Akademie der Künste, Berlin
– 18 June 2017
Otto Bartning’s theoretical ideas, as well as his churches, housing and cultural buildings have left a lasting impact on German and European building culture. The exhibition “Otto Bartning (1883–1959). Architect of Social Modernism” offers an extensive insight into his work for the first time.
Human needs, user-friendliness and social processes play a role in Bartning’s designs as much as the artistic approach. His theoretical reflections and concepts were, for example, influential in shaping educational reform and inspiring Walter Gropius in his foundation of the Bauhaus. He is best known as an important figure in the reconstruction of post-war Germany following the Second World War. His emphasis on the “spiritual dimension of life” can be seen in the system he developed for erecting emergency churches quickly from prefabricated elements. More than 40 of these were built throughout Germany. As a member of various committees, he contributed to the implementation of simple, functional architecture, which manifested itself, among other things, in housing estates, churches, hospitals and cultural institutions.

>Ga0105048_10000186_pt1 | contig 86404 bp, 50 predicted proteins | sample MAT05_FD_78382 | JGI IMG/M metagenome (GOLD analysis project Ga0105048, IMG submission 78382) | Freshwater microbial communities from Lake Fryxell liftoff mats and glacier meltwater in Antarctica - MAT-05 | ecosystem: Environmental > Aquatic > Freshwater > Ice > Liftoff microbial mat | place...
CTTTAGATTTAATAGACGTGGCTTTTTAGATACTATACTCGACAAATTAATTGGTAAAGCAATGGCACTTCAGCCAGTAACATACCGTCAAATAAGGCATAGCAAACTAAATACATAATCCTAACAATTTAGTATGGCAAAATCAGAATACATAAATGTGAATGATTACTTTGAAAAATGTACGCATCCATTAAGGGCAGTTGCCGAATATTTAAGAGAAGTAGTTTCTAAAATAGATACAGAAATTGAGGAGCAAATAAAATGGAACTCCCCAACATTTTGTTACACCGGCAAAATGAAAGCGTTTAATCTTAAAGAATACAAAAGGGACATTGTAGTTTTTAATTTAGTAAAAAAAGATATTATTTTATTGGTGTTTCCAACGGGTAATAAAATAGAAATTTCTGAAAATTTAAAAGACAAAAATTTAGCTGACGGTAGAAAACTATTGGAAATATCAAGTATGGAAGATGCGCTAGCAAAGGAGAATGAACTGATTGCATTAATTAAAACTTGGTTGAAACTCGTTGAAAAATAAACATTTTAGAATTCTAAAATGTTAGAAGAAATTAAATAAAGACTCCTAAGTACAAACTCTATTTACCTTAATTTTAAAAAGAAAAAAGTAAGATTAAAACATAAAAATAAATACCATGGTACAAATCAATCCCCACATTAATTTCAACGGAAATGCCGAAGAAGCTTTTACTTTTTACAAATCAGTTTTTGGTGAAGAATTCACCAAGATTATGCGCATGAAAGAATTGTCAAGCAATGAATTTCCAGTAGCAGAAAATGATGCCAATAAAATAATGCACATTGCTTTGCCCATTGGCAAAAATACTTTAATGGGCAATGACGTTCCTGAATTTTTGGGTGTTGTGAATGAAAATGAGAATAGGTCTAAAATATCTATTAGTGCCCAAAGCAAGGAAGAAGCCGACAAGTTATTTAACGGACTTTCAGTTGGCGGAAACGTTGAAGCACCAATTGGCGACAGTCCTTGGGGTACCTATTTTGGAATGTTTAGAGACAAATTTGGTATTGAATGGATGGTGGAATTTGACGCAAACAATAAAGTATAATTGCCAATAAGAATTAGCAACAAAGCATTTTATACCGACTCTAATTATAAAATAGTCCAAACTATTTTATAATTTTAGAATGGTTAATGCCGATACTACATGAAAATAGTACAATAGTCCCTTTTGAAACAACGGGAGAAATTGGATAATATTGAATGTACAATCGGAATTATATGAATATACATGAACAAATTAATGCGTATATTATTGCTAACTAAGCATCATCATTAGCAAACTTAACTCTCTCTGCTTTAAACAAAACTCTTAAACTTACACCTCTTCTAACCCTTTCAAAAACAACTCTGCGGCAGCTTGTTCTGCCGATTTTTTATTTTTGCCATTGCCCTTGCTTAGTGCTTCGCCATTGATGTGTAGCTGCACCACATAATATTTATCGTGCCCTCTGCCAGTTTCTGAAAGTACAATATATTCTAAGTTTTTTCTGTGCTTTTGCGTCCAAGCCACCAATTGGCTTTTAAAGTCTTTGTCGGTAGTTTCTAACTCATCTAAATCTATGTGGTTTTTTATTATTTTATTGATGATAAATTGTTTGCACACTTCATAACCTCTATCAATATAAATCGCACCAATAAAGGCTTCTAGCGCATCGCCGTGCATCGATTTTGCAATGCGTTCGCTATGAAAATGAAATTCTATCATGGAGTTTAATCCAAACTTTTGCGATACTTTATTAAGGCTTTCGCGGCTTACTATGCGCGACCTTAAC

The exhibits displayed and placed in context in the exhibition, are largely from the private estate of the architect, which is owned by the TU Darmstadt.